ExxonMobil (still) Sees Green Gold


A​​​​s the Wall Street Journal recently reported, ExxonMobil says it is closer to its goal of fueling jet planes and heavy trucks with oil distilled from algae using genetic engineering. Building on recent successes, including the development of a higher-oil algae strain, ExxonMobil and Viridos, formerly Synthetic Genomics, are scaling up their algae research and aiming to have the technical ability to produce 10,000 barrels of algae biofuel by 2025. With government subsidies and incentives, they say they are on pace to make algae biofuel commercially viable by the end of the decade.

Some scientists regard ExxonMobil Corp.’s long-running quest to turn algae into a transportation fuel as little more than a PR stunt. The oil giant says they are wrong. Vijay Swarup, the company’s vice president for research and development, said he is aware of the perception that the company is using algae research to burnish its green credentials. ExxonMobil made overly optimistic promises that have fed that criticism, Mr. Swarup said, but the project and its progress are real.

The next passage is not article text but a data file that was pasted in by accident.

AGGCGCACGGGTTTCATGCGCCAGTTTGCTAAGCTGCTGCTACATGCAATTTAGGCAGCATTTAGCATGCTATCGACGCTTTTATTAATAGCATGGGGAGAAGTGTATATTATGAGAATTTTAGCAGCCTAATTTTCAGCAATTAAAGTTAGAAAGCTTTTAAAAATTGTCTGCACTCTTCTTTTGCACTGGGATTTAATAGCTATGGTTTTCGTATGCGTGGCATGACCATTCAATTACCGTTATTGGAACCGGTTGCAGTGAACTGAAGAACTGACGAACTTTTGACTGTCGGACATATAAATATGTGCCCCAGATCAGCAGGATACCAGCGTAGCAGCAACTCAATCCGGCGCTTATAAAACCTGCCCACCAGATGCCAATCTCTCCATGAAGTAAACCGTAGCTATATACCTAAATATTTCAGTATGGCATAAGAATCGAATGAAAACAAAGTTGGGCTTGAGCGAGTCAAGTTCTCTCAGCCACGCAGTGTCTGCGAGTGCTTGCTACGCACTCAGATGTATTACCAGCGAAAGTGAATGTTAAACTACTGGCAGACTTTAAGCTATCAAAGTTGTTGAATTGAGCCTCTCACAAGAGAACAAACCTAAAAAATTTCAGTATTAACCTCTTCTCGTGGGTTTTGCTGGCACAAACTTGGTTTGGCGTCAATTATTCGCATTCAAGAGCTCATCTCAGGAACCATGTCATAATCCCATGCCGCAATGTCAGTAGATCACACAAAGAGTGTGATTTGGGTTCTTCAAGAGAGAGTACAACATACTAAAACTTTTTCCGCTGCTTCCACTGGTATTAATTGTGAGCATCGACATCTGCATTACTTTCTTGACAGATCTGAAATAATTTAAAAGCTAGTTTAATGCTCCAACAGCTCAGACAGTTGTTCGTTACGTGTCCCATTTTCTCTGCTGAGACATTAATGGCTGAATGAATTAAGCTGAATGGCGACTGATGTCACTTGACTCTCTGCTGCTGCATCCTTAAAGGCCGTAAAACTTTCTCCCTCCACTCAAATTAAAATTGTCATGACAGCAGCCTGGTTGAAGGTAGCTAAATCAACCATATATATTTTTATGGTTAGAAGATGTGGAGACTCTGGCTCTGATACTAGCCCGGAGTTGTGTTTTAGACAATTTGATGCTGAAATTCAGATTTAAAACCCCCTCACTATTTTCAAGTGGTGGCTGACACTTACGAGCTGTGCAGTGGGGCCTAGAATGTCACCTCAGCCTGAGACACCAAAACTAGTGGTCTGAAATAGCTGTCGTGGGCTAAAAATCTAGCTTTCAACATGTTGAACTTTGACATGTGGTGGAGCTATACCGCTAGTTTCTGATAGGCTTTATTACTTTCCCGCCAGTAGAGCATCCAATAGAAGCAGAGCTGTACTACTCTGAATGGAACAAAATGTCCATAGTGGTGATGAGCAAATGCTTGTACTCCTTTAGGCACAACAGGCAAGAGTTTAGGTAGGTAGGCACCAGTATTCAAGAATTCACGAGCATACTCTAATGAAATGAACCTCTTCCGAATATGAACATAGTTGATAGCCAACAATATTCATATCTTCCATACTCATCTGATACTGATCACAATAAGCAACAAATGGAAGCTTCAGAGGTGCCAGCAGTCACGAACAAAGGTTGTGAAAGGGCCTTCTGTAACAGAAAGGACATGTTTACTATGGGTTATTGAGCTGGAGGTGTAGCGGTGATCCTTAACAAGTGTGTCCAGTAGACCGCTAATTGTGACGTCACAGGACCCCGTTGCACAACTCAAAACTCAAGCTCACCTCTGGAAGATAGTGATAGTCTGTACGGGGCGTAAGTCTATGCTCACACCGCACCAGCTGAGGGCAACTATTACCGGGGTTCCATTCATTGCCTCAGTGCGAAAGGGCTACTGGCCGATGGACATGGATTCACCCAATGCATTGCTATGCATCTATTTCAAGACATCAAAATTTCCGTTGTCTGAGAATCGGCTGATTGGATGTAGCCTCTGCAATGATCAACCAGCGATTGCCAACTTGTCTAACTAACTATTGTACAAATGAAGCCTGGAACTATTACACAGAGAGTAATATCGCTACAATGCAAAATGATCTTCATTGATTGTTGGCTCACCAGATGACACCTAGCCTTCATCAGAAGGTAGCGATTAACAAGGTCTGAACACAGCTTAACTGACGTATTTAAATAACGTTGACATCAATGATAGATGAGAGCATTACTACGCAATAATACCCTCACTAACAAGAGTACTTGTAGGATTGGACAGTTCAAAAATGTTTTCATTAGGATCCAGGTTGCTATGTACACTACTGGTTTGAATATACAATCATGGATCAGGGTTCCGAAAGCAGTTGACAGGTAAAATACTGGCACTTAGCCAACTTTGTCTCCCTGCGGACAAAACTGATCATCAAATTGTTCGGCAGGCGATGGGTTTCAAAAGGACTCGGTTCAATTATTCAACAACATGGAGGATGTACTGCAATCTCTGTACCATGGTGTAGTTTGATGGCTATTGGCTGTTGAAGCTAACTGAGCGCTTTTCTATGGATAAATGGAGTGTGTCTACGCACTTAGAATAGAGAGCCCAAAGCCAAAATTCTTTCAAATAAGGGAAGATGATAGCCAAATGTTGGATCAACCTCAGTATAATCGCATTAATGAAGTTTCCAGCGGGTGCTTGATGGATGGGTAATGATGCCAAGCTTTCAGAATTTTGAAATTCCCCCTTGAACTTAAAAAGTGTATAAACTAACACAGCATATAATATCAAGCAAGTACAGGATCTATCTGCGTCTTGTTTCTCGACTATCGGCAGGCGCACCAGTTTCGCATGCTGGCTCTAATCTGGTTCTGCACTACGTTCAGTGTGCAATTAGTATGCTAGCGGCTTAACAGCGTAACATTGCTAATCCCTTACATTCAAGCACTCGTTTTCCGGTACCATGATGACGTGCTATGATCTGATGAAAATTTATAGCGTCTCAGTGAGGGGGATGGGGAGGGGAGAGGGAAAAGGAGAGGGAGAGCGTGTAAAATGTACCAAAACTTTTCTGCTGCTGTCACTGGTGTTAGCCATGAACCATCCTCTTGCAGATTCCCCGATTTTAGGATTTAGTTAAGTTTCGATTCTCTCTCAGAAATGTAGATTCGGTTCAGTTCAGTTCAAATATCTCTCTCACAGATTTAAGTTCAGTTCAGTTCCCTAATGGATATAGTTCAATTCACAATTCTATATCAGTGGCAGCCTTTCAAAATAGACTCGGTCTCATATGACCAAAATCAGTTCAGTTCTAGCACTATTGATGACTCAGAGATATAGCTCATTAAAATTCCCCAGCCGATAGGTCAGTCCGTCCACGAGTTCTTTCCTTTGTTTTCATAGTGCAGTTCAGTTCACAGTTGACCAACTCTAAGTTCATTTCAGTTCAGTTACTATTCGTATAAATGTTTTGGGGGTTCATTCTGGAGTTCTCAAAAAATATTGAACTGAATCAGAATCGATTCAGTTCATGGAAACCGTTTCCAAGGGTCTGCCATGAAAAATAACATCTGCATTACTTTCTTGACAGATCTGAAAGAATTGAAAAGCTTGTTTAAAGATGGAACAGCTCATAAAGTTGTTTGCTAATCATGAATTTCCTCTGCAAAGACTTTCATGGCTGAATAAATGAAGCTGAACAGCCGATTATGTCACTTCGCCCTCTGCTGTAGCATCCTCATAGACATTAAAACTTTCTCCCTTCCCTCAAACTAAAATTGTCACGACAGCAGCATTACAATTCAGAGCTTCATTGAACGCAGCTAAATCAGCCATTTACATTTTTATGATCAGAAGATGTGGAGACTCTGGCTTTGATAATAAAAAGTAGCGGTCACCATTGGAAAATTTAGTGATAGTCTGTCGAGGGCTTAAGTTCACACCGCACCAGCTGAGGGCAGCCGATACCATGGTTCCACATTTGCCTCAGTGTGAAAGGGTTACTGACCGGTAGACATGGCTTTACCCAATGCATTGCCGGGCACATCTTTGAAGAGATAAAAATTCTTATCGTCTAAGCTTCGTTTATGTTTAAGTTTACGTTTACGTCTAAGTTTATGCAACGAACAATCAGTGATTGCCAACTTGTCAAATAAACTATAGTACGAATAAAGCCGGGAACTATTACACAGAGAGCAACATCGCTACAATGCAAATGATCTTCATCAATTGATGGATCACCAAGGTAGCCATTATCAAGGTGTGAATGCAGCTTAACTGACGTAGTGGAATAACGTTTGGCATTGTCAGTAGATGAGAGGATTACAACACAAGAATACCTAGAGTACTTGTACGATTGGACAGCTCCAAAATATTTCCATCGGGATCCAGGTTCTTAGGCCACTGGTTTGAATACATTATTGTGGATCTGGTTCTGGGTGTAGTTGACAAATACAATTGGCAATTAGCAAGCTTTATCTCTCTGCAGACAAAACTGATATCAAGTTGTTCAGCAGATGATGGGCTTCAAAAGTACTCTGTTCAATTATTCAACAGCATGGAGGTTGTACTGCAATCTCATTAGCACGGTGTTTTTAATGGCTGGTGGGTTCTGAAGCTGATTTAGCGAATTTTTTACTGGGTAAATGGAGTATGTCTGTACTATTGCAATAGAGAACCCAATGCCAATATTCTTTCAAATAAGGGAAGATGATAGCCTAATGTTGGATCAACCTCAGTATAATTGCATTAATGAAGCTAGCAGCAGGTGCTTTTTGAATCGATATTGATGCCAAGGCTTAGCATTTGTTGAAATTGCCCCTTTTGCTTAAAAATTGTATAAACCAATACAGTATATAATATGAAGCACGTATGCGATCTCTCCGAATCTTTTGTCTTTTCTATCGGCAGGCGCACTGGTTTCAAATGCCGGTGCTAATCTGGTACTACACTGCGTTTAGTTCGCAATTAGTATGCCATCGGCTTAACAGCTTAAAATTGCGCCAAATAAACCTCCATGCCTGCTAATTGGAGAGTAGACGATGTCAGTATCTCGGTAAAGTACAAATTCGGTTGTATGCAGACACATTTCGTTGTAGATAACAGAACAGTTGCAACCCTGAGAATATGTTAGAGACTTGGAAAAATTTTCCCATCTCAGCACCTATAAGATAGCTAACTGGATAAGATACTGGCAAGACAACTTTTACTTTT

“There is always this irrational optimism and exuberance in the beginning,” Mr. Swarup said. “You have to have a vision. After that, it’s ‘show the progress.’”

This video shows some of the R&D work being done by the Viridos-ExxonMobil partnership.

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